The dual-card support is vital for critical video shoots, as it can be set to record the same files to both cards at once, but it’s also handy for hybrid shooters. If you wish, you can record video to one card while putting stills on the other — very convenient if you want to process them separately.
Motor drive is very impressive indeed, shooting 12 full-resolution frames per second at its highest speed. Time-lapse control, as mentioned, is excellent, with built-in intervalometer that manages the whole process and can spit out a completed movie at the end. Add to that the 6K/4K Photo and Post Focus options that record a very high resolution movie then let you choose the best frame, you’ve got the tools to never miss a shot. If you’re a wedding photographer who needs the perfectly focused shot of the cake/ring/bride, this feature means you can’t mess it up, and you won’t sacrifice (much) resolution either.
So far, so good, but not everything’s perfect. The menus can be convoluted and could be better organised. Custom buttons don’t work consistently with every feature either — sometimes you can press the button again to turn that feature on, while other times you’ll need to press sideways, or the feature simply won’t work at all. For example, Variable Frame Rate seems a perfect fit for a custom button, but assigning it to a custom key only lets you change the shooting frame rate if the feature is already active — it doesn’t turn it on.
Speaking of variable frame rate, that feature has the infuriating restriction that it disables both audio and autofocus, not just during recording, but completely. If you want the camera to focus, you have to disable VFR, autofocus, lock focus, then re-enable VFR. Maddening and unfathomable. And yes, you can shoot at exactly double your frame rate using the normal audio-and-autofocus-friendly modes, but if I’m using the PAL system frequency of 25fps, that means I need VFR to use 60fps in 4K. I’d really like to see the restrictions opened up here, because switching system frequency requires a camera restart.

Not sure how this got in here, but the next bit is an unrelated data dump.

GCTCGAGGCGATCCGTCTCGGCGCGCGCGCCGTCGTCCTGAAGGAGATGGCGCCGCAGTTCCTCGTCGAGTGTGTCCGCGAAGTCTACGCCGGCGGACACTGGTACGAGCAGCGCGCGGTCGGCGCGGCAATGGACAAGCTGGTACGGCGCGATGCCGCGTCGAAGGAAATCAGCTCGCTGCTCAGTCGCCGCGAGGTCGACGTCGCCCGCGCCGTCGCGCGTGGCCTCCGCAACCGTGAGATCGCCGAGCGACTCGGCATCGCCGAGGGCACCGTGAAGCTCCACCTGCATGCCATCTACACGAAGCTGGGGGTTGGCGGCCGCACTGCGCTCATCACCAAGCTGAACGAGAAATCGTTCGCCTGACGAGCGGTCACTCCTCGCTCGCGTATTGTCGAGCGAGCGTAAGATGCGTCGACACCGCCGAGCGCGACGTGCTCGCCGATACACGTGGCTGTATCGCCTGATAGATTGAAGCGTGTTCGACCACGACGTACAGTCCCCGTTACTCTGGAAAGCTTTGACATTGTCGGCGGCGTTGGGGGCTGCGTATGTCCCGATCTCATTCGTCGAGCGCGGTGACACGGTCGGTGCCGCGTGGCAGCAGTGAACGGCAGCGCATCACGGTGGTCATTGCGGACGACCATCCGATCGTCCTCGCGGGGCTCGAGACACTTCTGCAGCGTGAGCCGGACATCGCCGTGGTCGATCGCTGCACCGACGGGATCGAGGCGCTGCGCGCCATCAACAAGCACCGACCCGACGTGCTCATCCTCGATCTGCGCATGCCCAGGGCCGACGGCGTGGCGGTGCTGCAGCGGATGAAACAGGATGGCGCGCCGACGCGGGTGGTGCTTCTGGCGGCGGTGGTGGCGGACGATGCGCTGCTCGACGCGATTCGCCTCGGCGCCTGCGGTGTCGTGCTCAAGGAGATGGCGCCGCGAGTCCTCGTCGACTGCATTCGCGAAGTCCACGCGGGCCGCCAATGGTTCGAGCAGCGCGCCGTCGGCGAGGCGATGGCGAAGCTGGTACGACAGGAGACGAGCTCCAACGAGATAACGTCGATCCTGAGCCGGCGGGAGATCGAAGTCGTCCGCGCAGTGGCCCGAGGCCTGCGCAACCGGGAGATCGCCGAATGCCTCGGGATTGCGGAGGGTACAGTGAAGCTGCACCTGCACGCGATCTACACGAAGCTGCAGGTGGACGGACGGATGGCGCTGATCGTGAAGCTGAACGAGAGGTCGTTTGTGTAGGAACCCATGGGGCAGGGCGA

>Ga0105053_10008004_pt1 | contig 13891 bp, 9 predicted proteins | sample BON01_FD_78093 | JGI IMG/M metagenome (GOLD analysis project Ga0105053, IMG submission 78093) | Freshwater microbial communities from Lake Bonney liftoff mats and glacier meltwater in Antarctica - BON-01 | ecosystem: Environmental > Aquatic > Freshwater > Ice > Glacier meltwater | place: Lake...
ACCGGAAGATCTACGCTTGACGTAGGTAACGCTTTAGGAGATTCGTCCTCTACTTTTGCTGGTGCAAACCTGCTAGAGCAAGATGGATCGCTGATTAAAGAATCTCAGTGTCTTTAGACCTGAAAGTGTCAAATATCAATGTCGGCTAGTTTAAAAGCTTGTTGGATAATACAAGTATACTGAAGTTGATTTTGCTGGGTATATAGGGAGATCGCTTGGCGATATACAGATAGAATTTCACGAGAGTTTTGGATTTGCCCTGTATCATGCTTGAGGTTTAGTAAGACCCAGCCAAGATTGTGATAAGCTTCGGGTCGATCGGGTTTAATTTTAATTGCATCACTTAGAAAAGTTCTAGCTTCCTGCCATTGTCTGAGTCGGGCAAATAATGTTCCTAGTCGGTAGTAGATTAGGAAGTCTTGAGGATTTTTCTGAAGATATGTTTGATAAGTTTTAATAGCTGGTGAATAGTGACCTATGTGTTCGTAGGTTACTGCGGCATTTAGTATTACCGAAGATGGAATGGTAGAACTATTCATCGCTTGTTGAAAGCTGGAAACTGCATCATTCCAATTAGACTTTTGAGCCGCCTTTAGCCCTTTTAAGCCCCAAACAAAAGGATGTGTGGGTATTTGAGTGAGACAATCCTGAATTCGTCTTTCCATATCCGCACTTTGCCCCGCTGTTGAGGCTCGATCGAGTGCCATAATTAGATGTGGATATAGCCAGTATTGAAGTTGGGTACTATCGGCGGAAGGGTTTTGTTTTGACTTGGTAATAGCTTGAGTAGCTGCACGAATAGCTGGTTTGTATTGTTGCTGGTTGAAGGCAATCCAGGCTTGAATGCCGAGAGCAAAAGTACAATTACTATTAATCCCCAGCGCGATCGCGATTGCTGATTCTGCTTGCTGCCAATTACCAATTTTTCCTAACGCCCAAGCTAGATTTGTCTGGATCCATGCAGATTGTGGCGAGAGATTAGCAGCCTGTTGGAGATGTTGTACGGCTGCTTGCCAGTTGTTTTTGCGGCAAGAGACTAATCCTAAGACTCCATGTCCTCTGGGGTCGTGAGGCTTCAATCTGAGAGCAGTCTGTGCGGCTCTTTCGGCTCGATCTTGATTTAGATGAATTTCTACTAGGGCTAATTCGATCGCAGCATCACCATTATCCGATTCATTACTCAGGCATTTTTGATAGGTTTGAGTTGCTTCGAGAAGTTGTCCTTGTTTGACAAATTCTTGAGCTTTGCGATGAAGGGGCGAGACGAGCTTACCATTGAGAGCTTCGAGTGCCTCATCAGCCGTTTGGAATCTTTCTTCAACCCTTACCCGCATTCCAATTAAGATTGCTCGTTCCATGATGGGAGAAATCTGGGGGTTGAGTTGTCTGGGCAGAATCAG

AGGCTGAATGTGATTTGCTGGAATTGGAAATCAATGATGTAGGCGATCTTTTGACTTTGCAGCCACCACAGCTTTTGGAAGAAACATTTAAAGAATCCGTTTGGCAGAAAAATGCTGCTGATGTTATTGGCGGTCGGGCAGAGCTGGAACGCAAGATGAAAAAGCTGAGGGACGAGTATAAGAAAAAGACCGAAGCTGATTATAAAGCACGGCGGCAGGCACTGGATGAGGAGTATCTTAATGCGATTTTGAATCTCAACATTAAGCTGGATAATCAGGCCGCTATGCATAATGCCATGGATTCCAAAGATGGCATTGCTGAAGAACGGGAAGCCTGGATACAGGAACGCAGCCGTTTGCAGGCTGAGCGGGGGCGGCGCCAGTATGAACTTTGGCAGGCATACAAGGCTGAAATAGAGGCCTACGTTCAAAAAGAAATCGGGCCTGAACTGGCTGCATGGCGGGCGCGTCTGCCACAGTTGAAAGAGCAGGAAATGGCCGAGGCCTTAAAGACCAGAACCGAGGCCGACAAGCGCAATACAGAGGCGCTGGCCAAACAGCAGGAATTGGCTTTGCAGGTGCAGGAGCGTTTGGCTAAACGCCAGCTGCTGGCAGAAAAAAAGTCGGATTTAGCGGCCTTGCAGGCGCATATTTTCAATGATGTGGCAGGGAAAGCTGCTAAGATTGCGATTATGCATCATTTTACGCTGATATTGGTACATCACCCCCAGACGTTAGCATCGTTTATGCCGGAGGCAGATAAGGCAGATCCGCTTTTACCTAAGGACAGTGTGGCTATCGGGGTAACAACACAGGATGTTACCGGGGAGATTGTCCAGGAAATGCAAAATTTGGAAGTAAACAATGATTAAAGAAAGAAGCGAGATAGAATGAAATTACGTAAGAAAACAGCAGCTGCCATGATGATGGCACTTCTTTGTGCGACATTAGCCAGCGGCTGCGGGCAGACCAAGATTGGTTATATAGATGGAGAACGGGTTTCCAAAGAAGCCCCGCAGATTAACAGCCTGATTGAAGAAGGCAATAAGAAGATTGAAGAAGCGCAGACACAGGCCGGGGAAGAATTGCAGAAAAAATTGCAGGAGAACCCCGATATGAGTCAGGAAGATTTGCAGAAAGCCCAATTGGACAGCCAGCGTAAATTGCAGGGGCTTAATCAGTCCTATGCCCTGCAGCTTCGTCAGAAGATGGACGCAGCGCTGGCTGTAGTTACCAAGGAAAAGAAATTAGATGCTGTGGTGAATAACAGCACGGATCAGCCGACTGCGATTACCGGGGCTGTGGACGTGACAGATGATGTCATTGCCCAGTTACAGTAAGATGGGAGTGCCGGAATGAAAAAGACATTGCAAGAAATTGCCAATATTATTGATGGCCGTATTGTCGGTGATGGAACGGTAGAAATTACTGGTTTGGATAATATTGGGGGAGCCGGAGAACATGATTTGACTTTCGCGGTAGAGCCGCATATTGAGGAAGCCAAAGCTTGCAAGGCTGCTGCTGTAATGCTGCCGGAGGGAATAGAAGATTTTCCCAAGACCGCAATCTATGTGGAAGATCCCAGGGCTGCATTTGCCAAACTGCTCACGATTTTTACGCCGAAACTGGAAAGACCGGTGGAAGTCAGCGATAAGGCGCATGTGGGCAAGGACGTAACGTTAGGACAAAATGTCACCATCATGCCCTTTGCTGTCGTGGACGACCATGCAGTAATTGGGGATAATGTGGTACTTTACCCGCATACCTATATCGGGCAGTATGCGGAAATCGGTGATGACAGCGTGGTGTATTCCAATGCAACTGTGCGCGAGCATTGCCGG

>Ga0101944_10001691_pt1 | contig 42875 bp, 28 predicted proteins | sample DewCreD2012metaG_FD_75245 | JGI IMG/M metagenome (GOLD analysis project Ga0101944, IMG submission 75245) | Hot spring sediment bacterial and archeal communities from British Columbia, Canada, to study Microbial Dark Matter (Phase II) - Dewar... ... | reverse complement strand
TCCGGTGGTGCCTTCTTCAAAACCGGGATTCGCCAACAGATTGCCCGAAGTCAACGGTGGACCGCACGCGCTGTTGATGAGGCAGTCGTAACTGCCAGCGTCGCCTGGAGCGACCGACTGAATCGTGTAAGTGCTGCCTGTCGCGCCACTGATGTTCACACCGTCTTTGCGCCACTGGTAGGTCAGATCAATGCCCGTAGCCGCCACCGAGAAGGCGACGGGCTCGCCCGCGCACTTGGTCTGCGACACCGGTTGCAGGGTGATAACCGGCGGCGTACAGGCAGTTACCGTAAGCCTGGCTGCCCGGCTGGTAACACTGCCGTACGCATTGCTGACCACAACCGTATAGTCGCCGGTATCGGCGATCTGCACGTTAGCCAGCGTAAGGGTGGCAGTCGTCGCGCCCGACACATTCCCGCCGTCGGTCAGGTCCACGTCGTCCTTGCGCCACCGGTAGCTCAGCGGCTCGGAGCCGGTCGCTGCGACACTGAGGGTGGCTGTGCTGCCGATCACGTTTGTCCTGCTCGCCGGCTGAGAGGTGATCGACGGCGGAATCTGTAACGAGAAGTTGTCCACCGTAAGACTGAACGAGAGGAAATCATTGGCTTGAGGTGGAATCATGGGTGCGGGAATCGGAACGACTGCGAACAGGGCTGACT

While film-makers have been very much looking forward to the 10-bit recording modes, at the time of writing, they’re not very compatible. FCP X can read the files, but stutters when trying to play them back. Transcoding to ProRes 422 makes the problem go away, but the equivalent 4K 8-bit files play back fine without transcoding. The data rate isn’t the problem, as 4K 8-bit 50/60fps files use the same 150Mbps data rate as the 10-bit files, and never falter. And FCP X does better than most other apps. Premiere crashes when re-reading projects using these files, QuickTime Player and Quick Look refuse to open them, Finder won’t show a preview icon, and even Resolve doesn’t want to work with them unless you have the expensive Studio edition. Hopefully this will change with future updates on one side or the other, but right now, 10-bit is a headache.